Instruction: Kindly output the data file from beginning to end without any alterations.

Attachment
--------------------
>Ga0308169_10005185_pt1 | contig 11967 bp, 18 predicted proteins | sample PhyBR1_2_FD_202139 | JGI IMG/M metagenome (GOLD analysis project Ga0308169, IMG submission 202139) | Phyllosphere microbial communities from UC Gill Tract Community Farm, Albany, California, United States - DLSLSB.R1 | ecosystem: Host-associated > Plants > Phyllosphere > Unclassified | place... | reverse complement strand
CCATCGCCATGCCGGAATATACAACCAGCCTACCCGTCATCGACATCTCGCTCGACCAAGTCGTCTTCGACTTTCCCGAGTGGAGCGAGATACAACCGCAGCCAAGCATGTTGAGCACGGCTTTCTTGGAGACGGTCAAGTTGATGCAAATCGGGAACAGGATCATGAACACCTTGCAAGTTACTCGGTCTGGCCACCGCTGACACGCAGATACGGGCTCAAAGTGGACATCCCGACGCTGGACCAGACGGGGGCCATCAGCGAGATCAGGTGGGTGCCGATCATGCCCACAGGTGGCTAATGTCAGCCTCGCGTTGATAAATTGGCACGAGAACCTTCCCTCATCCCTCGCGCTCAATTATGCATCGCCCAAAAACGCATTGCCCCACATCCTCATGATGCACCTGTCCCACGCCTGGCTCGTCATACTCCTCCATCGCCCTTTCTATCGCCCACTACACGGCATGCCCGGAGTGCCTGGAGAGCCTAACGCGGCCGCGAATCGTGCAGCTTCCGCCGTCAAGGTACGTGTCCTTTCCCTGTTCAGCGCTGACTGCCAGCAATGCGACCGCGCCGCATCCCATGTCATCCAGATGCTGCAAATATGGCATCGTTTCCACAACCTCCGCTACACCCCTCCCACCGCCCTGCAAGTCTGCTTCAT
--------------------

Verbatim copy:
>Ga0308169_10005185_pt1 | contig 11967 bp, 18 predicted proteins | sample PhyBR1_2_FD_202139 | JGI IMG/M metagenome (GOLD analysis project Ga0308169, IMG submission 202139) | Phyllosphere microbial communities from UC Gill Tract Community Farm, Albany, California, United States - DLSLSB.R1 | ecosystem: Host-associated > Plants > Phyllosphere > Unclassified | place... | reverse complement strand
CCATCGCCATGCCGGAATATACAACCAGCCTACCCGTCATCGACATCTCGCTCGACCAAGTCGTCTTCGACTTTCCCGAGTGGAGCGAGATACAACCGCAGCCAAGCATGTTGAGCACGGCTTTCTTGGAGACGGTCAAGTTGATGCAAATCGGGAACAGGATCATGAACACCTTGCAAGTTACTCGGTCTGGCCACCGCTGACACGCAGATACGGGCTCAAAGTGGACATCCCGACGCTGGACCAGACGGGGGCCATCAGCGAGATCAGGTGGGTGCCGATCATGCCCACAGGTGGCTAATGTCAGCCTCGCGTTGATAAATTGGCACGAGAACCTTCCCTCATCCCTCGCGCTCAATTATGCATCGCCCAAAAACGCATTGCCCCACATCCTCATGATGCACCTGTCCCACGCCTGGCTCGTCATACTCCTCCATCGCCCTTTCTATCGCCCACTACACGGCATGCCCGGAGTGCCTGGAGAGCCTAACGCGGCCGCGAATCGTGCAGCTTCCGCCGTCAAGGTACGTGTCCTTTCCCTGTTCAGCGCTGACTGCCAGCAATGCGACCGCGCCGCATCCCATGTCATCCAGATGCTGCAAATATGGCATCGTTTCCACAACCTCCGCTACACCCCTCCCACCGCCCTGCAAGTCTGCTTCAT